Her first recruiting call after taking the job was to Devona Allgood, a 6-foot-3 center out of North Carolina whom Banghart had recruited unsuccessfully at Dartmouth. If she didn't want to go to Dartmouth, Banghart wondered, how did she feel about Princeton? She got her. Edwards was next. A 6-foot guard from Los Angeles, she played for a club team in Southern California that routinely sent players to schools in major conferences, but she wanted to go east, preferably somewhere near New York City and Wall Street. (She already has a job with Barclays lined up.) Banghart liked the talent she saw, but she invited Edwards to come out to Princeton's camp before making anything official. The coach wanted to look the gift horse in the mouth, so to speak.
"With the kids that are that heavily recruited, why are they looking at the Ivy League?" Banghart said. "Is it because they truly do have external interests, or is it because they just want to ride on their current talent and they'll be good enough? I don't want those kids. I could tell when I saw Lauren at camp that she truly has alternative interests. She wants to be a member of a vibrant community and she wanted to pursue academic interests, but basketball was very important to her."
Princeton went 7-23 in Banghart's first season but improved to 14-14 in her second, the first with her initial recruiting class that included Allgood and Edwards. The third season brought point guard Lauren Polansky and her AAU teammate, Rasheed, across the country from the Bay Area. A 6-foot forward with the kind of all-court game and athleticism not often associated with any low or mid-major league, let alone the Ivy League, Rasheed had her heart set on Stanford, eschewing interest from other Pac-10 programs. But through Polansky's prodding and a strong sales pitch from Edwards, she came to believe that Princeton could offer a high-level basketball experience to go with everything else the school had working in its favor.
With that core in place, which also includes current starter Kate Miller and key reserve Laura Johnson, the Tigers went 26-3 during the 2009-10 season, including 14-0 in the conference, and made the NCAA tournament.
The Tigers faced St. John's in the opening round of the tournament in their first NCAA appearance. Just two seasons removed from oblivion and starting a lineup of mostly freshmen and sophomores, they watched the Red Storm close the first half on a 17-4 run and go on to win by 18 points. For that team, the first round was understandably the end of a journey.
"You kind of don't realize how big an event it is until it happens," Rasheed said. "We didn't really take it to the next step; we thought we got to our goal and really didn't excel the way we wanted to. I think we were kind of starstruck and soaking it in. It was a huge new experience that I think a lot of the program was just so excited to be there but never really expected it to happen so quickly coming into Princeton."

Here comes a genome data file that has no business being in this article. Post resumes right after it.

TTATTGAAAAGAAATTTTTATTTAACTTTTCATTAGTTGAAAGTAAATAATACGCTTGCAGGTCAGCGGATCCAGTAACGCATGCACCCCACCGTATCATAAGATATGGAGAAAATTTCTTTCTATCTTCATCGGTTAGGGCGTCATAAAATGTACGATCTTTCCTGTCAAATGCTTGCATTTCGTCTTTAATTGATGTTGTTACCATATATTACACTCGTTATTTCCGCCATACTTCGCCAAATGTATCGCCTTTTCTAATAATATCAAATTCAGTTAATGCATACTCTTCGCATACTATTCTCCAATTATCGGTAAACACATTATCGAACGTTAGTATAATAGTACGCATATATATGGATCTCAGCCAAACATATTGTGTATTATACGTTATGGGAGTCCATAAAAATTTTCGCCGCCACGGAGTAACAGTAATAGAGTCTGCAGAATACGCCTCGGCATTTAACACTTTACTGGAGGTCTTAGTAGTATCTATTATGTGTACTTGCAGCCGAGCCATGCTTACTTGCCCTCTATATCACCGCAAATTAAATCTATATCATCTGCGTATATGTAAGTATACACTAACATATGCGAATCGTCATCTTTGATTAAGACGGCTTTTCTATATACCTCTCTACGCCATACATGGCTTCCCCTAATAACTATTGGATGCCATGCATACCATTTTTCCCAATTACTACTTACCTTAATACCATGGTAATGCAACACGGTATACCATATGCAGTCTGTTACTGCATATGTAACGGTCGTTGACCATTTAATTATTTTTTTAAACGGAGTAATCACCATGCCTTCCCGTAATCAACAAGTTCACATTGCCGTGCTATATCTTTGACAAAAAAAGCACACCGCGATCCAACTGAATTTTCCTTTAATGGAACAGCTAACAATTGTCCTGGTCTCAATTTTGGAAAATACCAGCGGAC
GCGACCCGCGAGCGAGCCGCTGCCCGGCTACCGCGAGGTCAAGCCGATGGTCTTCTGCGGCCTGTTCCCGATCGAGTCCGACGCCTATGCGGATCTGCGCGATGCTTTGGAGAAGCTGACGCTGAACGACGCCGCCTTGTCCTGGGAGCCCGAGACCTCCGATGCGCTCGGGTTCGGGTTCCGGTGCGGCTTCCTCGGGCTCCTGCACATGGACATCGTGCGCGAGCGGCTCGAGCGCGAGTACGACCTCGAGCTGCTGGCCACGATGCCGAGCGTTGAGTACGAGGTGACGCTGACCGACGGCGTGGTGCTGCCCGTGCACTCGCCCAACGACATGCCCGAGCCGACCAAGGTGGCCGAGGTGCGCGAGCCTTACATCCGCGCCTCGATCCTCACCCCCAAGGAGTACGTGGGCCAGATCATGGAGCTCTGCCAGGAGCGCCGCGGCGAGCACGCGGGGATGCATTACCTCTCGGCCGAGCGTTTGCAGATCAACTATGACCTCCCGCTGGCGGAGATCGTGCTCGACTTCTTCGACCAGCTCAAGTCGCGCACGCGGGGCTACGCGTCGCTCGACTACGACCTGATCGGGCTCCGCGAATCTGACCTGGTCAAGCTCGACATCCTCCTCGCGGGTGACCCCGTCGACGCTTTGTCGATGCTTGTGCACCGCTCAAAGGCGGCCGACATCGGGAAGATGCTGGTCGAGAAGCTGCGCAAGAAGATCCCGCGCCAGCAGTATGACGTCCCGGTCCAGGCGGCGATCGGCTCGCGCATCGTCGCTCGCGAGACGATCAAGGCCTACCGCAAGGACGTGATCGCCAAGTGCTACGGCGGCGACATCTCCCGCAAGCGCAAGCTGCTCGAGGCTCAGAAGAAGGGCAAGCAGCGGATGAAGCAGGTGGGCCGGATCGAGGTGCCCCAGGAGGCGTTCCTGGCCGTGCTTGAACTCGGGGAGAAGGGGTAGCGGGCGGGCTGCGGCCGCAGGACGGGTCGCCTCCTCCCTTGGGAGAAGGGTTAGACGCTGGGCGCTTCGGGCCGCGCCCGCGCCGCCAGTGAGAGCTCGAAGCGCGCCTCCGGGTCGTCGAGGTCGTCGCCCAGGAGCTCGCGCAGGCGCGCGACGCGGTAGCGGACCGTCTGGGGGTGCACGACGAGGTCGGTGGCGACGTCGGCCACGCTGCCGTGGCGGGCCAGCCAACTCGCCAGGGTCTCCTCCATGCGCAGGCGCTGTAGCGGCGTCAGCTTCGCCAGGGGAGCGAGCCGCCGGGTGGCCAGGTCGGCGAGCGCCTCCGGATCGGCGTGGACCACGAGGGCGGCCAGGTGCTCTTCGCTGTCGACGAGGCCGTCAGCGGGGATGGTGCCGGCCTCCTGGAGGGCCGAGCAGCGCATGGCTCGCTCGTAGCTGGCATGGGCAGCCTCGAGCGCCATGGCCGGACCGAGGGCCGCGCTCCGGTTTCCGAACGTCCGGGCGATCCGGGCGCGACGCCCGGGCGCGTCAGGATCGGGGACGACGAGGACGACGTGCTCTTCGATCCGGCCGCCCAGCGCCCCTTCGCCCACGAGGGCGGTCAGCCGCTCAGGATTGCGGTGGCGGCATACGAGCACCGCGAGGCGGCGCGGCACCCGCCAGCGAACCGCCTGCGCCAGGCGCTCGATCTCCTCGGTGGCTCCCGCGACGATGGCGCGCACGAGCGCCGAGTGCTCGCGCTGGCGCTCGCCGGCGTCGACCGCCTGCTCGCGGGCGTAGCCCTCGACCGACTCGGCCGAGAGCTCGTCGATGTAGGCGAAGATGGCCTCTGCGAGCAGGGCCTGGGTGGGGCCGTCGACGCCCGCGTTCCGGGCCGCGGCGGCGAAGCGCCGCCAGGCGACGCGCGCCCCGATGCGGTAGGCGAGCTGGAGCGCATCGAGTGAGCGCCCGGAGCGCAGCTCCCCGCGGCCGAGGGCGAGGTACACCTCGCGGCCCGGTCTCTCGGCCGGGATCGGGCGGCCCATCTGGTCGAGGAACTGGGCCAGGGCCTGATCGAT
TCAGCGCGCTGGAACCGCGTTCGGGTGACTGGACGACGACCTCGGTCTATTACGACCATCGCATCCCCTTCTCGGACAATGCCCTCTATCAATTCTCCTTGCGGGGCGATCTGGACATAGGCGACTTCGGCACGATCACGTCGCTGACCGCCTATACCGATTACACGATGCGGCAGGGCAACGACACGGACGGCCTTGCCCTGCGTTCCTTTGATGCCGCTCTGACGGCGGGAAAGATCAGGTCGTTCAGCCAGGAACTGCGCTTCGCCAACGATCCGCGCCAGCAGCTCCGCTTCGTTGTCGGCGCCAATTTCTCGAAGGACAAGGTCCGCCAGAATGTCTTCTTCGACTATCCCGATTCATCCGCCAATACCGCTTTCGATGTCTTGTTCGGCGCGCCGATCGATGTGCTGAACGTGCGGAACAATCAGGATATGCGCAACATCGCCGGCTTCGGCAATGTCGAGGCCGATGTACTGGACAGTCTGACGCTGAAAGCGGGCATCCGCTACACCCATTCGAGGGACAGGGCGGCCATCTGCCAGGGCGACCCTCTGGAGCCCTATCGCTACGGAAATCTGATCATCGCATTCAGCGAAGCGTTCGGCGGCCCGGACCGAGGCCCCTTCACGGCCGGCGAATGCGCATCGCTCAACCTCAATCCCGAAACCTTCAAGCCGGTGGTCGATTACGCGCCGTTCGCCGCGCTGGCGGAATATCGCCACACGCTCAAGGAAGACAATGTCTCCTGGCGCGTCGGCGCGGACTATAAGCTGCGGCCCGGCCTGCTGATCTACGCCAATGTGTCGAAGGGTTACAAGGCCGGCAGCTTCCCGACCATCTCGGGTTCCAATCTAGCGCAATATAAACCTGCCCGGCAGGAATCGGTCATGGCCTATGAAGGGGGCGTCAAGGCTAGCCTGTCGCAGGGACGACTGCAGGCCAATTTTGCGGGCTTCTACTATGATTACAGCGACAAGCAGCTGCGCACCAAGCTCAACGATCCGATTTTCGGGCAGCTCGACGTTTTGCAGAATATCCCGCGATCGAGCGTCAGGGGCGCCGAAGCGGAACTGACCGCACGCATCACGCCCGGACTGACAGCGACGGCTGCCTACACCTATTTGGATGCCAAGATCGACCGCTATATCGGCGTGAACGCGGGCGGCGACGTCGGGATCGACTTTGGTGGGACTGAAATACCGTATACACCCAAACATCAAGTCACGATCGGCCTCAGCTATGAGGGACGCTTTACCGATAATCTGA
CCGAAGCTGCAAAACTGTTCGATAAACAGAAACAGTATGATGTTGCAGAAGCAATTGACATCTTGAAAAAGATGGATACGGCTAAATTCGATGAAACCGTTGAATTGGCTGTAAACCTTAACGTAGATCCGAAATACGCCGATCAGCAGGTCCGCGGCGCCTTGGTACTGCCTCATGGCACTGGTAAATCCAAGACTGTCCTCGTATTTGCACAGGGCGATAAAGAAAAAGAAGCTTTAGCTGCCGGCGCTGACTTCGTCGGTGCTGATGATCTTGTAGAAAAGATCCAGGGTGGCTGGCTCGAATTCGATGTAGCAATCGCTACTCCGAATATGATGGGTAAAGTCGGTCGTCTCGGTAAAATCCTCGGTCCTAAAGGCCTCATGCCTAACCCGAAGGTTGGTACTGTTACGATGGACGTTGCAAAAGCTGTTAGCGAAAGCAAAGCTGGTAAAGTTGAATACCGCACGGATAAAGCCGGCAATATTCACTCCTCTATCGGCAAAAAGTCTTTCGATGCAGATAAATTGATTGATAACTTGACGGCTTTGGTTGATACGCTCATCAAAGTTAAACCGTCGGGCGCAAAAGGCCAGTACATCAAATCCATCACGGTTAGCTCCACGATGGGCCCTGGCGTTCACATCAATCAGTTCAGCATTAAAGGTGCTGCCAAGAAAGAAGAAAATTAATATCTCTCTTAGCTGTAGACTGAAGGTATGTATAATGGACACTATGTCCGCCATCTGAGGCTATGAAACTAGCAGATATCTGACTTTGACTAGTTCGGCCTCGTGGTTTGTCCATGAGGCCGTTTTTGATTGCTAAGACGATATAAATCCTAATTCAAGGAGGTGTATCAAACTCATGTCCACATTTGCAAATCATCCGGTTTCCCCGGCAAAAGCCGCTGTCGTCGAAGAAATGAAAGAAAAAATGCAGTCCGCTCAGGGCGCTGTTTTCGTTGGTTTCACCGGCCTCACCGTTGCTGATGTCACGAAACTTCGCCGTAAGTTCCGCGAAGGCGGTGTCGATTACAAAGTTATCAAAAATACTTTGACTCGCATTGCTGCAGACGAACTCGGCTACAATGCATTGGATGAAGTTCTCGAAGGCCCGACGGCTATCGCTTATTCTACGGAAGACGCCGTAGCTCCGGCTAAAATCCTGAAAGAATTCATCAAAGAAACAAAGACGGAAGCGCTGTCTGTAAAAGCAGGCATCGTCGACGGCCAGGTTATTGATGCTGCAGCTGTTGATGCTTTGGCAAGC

That success is now expected. Despite playing most of the season without Rasheed, who suffered a season-ending knee injury, Princeton made it back to the NCAA tournament last season after its second consecutive Ivy championship. In the past three seasons, it has gone from a mediocre team in the Ivy League to a team that exists in the same league as the rest of the Ancient Eight in name only. The Tigers are 41-1 against Ivy teams in that span, winning all 41 games by double digits. The challenges in the nonconference schedule the past two seasons came from teams like Delaware, Marist, Rutgers, Stanford, Southern California and Vanderbilt. The challenges for the rest of the regular season had to come from within.
A few days before the bracket was released and Princeton found it was heading to Bridgeport, Edwards finished her thesis on the economic impact of hosting a World Cup. As Rasheed noted with the derision only a teammate can get away with, she did so a month ahead of the deadline and punctuated her success by sending out a late-night email to the team stating "Done."
Edwards' slightly unconvincing defense? She just wanted to be able to concentrate on March Madness.
Yet the two are not wholly unrelated. In the language of a coach, Banghart explains that her players "hate sucking at things." It's why Edwards gets giddy about econometrics, but it's also why the players asked for extra lifting sessions in the offseason, why they don't rebel when the coaching staff breaks down the mistakes in a 30-point win as if it had been a loss. And it's why whatever happens against Kansas State, Princeton isn't going to the NCAA tournament happy to be there.
"When the ball tips in those kind of games, I kind of feel like those are the games you want to play for," Rasheed said of the postseason. "Those are the games you play basketball for. You're not excited to play in a gym where there's no one there and you're beating a team by 30. You want a game where you don't know if you're going to win this game."
It's a credit to what this group already accomplished that so few of those games remain, but it's earned the chance to play a few.